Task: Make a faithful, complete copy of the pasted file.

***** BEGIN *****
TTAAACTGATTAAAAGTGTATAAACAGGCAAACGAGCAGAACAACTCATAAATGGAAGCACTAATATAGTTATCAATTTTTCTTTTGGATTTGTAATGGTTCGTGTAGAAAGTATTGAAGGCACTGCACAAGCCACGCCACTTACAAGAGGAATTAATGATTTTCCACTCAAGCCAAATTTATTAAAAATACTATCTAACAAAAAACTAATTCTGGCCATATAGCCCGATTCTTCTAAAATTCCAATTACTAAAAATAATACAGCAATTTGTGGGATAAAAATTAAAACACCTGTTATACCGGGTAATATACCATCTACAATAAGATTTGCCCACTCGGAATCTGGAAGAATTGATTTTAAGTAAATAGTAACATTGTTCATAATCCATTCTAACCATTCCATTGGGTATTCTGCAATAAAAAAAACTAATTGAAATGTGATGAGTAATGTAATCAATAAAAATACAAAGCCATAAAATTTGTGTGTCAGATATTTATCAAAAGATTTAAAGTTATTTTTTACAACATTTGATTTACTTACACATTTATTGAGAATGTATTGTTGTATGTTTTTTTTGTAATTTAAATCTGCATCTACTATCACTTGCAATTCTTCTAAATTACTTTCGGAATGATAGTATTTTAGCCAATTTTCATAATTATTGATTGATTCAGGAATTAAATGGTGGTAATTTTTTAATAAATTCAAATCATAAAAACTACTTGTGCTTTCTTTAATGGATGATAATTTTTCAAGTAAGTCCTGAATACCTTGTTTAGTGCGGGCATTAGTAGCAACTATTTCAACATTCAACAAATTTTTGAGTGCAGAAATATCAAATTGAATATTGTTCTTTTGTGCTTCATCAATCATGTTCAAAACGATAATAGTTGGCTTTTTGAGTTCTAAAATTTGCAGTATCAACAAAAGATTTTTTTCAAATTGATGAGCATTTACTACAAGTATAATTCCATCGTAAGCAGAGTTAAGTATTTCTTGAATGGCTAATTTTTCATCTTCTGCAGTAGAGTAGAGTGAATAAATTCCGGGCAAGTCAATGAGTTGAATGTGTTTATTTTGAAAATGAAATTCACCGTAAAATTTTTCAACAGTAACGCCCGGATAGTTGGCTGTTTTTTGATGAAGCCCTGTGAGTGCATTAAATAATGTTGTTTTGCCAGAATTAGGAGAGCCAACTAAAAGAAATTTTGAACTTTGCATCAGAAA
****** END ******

TTAAACTGATTAAAAGTGTATAAACAGGCAAACGAGCAGAACAACTCATAAATGGAAGCACTAATATAGTTATCAATTTTTCTTTTGGATTTGTAATGGTTCGTGTAGAAAGTATTGAAGGCACTGCACAAGCCACGCCACTTACAAGAGGAATTAATGATTTTCCACTCAAGCCAAATTTATTAAAAATACTATCTAACAAAAAACTAATTCTGGCCATATAGCCCGATTCTTCTAAAATTCCAATTACTAAAAATAATACAGCAATTTGTGGGATAAAAATTAAAACACCTGTTATACCGGGTAATATACCATCTACAATAAGATTTGCCCACTCGGAATCTGGAAGAATTGATTTTAAGTAAATAGTAACATTGTTCATAATCCATTCTAACCATTCCATTGGGTATTCTGCAATAAAAAAAACTAATTGAAATGTGATGAGTAATGTAATCAATAAAAATACAAAGCCATAAAATTTGTGTGTCAGATATTTATCAAAAGATTTAAAGTTATTTTTTACAACATTTGATTTACTTACACATTTATTGAGAATGTATTGTTGTATGTTTTTTTTGTAATTTAAATCTGCATCTACTATCACTTGCAATTCTTCTAAATTACTTTCGGAATGATAGTATTTTAGCCAATTTTCATAATTATTGATTGATTCAGGAATTAAATGGTGGTAATTTTTTAATAAATTCAAATCATAAAAACTACTTGTGCTTTCTTTAATGGATGATAATTTTTCAAGTAAGTCCTGAATACCTTGTTTAGTGCGGGCATTAGTAGCAACTATTTCAACATTCAACAAATTTTTGAGTGCAGAAATATCAAATTGAATATTGTTCTTTTGTGCTTCATCAATCATGTTCAAAACGATAATAGTTGGCTTTTTGAGTTCTAAAATTTGCAGTATCAACAAAAGATTTTTTTCAAATTGATGAGCATTTACTACAAGTATAATTCCATCGTAAGCAGAGTTAAGTATTTCTTGAATGGCTAATTTTTCATCTTCTGCAGTAGAGTAGAGTGAATAAATTCCGGGCAAGTCAATGAGTTGAATGTGTTTATTTTGAAAATGAAATTCACCGTAAAATTTTTCAACAGTAACGCCCGGATAGTTGGCTGTTTTTTGATGAAGCCCTGTGAGTGCATTAAATAATGTTGTTTTGCCAGAATTAGGAGAGCCAACTAAAAGAAATTTTGAACTTTGCATCAGAAA